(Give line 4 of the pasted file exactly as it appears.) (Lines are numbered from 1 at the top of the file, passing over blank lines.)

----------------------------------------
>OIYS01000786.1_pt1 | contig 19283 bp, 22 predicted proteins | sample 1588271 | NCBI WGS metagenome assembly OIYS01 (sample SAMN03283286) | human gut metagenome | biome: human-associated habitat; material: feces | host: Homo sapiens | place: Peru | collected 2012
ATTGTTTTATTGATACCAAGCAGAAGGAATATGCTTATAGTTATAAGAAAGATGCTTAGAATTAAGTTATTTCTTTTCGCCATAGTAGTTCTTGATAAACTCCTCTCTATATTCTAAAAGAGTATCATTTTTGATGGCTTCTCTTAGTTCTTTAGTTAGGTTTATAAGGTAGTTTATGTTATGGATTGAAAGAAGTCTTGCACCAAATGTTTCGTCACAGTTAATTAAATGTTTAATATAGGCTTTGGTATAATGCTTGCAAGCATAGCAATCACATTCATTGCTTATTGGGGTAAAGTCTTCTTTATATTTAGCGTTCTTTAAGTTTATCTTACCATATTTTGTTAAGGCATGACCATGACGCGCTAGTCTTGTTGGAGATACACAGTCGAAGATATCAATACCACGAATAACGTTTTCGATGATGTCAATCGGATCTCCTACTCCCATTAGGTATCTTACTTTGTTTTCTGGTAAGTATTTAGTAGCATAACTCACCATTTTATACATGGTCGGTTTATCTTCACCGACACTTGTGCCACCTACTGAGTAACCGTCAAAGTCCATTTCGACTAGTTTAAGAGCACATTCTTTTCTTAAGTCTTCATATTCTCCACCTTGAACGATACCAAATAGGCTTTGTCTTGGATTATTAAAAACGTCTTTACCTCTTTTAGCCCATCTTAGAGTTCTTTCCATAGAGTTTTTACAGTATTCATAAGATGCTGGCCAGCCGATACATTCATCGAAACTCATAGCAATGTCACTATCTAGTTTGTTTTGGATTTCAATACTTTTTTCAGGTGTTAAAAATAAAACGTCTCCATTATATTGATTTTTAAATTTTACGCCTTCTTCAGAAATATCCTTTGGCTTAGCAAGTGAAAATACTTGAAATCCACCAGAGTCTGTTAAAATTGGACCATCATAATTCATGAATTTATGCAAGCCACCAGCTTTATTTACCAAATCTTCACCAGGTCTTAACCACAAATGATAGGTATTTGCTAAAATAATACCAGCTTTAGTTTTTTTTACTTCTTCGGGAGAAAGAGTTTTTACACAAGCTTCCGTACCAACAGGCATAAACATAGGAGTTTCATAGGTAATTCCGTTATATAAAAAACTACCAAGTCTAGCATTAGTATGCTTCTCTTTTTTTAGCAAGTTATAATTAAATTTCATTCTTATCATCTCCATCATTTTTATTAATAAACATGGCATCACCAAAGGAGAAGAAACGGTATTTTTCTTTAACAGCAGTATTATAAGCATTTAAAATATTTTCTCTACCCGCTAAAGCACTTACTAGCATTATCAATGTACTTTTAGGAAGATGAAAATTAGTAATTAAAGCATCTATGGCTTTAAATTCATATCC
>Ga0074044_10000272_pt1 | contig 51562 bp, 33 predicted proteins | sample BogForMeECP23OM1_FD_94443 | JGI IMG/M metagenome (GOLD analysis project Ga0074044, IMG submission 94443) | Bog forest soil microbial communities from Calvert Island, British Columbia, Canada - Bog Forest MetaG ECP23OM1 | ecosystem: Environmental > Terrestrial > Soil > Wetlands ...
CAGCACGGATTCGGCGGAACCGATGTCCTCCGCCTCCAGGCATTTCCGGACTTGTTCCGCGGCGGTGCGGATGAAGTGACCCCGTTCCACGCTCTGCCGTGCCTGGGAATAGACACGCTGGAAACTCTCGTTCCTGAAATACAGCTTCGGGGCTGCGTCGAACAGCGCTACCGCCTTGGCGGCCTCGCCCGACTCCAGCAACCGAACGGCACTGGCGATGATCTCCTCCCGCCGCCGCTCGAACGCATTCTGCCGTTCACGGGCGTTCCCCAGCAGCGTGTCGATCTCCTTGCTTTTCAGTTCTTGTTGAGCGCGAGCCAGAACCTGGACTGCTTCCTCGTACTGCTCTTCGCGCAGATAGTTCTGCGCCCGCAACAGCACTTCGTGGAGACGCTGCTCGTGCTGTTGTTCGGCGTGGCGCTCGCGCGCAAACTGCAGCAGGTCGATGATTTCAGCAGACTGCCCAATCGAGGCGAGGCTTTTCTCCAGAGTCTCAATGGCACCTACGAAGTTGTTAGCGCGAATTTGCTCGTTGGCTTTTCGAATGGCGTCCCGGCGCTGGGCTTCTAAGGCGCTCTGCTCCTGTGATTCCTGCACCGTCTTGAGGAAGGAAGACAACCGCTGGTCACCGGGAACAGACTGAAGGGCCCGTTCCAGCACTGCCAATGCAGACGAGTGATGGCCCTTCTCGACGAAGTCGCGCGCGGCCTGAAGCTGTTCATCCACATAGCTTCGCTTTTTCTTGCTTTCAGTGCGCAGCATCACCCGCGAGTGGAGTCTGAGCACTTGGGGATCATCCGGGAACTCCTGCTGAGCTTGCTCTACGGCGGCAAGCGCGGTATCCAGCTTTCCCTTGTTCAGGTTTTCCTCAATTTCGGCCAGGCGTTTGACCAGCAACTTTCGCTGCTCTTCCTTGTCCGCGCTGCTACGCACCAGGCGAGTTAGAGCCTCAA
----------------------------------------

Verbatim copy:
CAGCACGGATTCGGCGGAACCGATGTCCTCCGCCTCCAGGCATTTCCGGACTTGTTCCGCGGCGGTGCGGATGAAGTGACCCCGTTCCACGCTCTGCCGTGCCTGGGAATAGACACGCTGGAAACTCTCGTTCCTGAAATACAGCTTCGGGGCTGCGTCGAACAGCGCTACCGCCTTGGCGGCCTCGCCCGACTCCAGCAACCGAACGGCACTGGCGATGATCTCCTCCCGCCGCCGCTCGAACGCATTCTGCCGTTCACGGGCGTTCCCCAGCAGCGTGTCGATCTCCTTGCTTTTCAGTTCTTGTTGAGCGCGAGCCAGAACCTGGACTGCTTCCTCGTACTGCTCTTCGCGCAGATAGTTCTGCGCCCGCAACAGCACTTCGTGGAGACGCTGCTCGTGCTGTTGTTCGGCGTGGCGCTCGCGCGCAAACTGCAGCAGGTCGATGATTTCAGCAGACTGCCCAATCGAGGCGAGGCTTTTCTCCAGAGTCTCAATGGCACCTACGAAGTTGTTAGCGCGAATTTGCTCGTTGGCTTTTCGAATGGCGTCCCGGCGCTGGGCTTCTAAGGCGCTCTGCTCCTGTGATTCCTGCACCGTCTTGAGGAAGGAAGACAACCGCTGGTCACCGGGAACAGACTGAAGGGCCCGTTCCAGCACTGCCAATGCAGACGAGTGATGGCCCTTCTCGACGAAGTCGCGCGCGGCCTGAAGCTGTTCATCCACATAGCTTCGCTTTTTCTTGCTTTCAGTGCGCAGCATCACCCGCGAGTGGAGTCTGAGCACTTGGGGATCATCCGGGAACTCCTGCTGAGCTTGCTCTACGGCGGCAAGCGCGGTATCCAGCTTTCCCTTGTTCAGGTTTTCCTCAATTTCGGCCAGGCGTTTGACCAGCAACTTTCGCTGCTCTTCCTTGTCCGCGCTGCTACGCACCAGGCGAGTTAGAGCCTCAA